16 August 2008

Phelps may be all gold - but International Travel is failing to qualify

The latest stats from IATA point to slowing across the board. With the US $ rising against the pound and the Euro - we have a very weird situation.

The US economy may be not as bad as the others now that the markets have taken the US decline into consideration. But Europe and UK are a different matter.

As a result we have declining oil rates (down from a high of $148 to $116 at the moment. We have declining precious metals - gold and especially silver. We have declining Euro and Pound.

So traffic is slowing internationally. The blood bath will be across the board. The latest IATA numbers point to a world wide decline in both cargo and premium pax traffic.

Ouch this is still ugly....

Chart and numbers courtesy of IATA

15 August 2008

Hell's Grannies on JetBlue - JetBue's in-flight Stasi

This is an amazing story.

I first heard about this from Addison Schonland. Listen to the interview with Marilyn Parver the Granny who was arrested AND put on the No-Fly list for what is a wonderful example of the excesses of an airline in today's paranoid environment.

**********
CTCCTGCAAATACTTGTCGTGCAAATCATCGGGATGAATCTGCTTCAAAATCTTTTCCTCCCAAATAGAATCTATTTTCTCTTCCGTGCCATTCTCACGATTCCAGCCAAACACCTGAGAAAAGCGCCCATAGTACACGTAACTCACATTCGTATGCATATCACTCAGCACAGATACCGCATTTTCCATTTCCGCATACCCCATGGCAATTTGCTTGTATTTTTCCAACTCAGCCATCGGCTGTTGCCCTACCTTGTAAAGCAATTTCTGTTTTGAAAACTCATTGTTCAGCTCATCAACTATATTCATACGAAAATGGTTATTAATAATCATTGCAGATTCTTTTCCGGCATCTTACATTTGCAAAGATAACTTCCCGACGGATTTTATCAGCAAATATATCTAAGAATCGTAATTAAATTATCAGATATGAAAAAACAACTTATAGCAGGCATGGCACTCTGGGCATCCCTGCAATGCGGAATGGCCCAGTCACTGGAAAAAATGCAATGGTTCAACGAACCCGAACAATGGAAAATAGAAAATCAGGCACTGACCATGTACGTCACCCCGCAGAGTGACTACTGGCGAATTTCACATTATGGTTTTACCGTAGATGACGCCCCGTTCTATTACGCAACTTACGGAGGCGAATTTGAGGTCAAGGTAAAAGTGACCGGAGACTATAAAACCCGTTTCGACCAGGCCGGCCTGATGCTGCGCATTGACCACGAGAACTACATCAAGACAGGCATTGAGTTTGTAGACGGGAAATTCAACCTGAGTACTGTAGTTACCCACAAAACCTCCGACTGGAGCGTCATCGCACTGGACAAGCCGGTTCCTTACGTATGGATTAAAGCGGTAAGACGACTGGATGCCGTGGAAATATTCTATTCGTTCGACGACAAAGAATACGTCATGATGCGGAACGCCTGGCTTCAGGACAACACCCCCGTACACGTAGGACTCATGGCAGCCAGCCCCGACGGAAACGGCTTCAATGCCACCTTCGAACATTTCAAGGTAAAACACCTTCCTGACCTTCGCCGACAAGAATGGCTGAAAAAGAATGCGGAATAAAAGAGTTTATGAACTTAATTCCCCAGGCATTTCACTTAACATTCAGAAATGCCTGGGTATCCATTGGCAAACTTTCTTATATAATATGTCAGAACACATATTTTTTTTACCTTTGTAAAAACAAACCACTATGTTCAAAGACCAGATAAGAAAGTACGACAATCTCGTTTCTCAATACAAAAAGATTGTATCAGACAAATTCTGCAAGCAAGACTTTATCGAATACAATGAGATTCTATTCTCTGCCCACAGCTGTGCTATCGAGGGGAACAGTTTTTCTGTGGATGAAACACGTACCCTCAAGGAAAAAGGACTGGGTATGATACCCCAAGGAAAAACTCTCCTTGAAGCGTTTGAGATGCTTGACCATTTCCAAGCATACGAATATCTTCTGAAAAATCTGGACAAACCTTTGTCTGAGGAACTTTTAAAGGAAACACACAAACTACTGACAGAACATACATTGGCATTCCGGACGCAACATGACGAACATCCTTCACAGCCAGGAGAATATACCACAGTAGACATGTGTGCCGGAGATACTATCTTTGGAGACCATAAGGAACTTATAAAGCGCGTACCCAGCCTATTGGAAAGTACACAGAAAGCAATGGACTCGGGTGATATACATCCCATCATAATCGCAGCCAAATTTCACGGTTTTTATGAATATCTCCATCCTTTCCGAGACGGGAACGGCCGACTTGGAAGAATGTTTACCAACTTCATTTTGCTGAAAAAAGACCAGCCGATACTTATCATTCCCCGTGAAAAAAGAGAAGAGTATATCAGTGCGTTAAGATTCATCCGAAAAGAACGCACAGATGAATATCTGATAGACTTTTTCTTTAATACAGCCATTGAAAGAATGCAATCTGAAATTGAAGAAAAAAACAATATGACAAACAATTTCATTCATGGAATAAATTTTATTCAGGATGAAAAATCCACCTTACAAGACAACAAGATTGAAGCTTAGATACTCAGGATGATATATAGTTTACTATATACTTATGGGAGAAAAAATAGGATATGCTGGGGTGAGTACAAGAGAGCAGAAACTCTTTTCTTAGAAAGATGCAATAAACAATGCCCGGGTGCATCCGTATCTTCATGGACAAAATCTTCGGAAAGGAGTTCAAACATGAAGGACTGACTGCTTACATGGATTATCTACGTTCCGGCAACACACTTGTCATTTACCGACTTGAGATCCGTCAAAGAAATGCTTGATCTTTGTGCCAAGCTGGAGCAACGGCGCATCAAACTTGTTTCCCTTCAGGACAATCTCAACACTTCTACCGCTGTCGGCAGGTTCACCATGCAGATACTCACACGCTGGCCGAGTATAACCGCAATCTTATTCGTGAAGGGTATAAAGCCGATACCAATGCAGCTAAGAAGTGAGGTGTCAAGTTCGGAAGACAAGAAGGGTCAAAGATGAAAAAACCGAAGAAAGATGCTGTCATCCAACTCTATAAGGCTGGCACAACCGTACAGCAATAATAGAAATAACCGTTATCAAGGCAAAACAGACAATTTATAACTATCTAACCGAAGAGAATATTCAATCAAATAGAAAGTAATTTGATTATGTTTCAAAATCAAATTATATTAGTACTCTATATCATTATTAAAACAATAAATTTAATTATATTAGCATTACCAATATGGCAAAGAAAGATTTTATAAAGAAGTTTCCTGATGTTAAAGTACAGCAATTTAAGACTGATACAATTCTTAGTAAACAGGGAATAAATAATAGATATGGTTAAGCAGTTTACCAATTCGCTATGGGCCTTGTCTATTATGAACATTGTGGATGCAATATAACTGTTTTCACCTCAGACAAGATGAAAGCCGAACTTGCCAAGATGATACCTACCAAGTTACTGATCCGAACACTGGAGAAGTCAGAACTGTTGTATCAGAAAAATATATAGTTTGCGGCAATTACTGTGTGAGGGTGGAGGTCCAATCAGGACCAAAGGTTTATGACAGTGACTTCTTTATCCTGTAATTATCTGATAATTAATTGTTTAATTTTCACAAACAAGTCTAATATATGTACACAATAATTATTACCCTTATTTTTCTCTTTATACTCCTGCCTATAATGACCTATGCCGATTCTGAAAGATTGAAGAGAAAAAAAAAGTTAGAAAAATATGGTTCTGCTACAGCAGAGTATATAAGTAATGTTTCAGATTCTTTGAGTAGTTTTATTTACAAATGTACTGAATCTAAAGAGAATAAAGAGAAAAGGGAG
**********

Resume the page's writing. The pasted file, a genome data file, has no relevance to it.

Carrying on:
It was originally picked up by Chris Elliott. It was picked up even by the Wall Street Journal:


As Addison says in the podcast that this is out of a Police State.

ABC has the broadcast rights for video - so check out Good Morning America next week!


Listen to the whole podcast.


I have personally witnessed a situation of where a power mad Flight Attendant engaged in a similar activity. In my case a United Airlines flight attendant was so mad at an 11 year old child who cracked a joke had the boy, the elder brother and the father (not the mother) were arrested and taken off the flight in plastic cuffs. A gross misuse of power. If someone is a general threat then they should be dealt with - severely.

This and similar instances are a clear abuse and a stupid waste of brand equity by JetBlue.

Moral of story... airlines' customer service personnel can ruin your whole day. Let's not forget this is the same airline where during their melt down last year had its CSRs literally hide and not deal with the passengers who were suffering. http://www.msnbc.msn.com/id/17166299/

Its also the same airline where a scam of "found" credit cards were misused by employees.


Chaps not a good way to run an airline...



BAAABI's argument for immunity at LHR - not so fast boys

The filing of anti-trust immunity by British Airways, American Airlines and Iberia is based on a number of factors. Not least of which is the argument that the world has changed since 2002 when the immunity between BA and AA was disapproved by the regulators.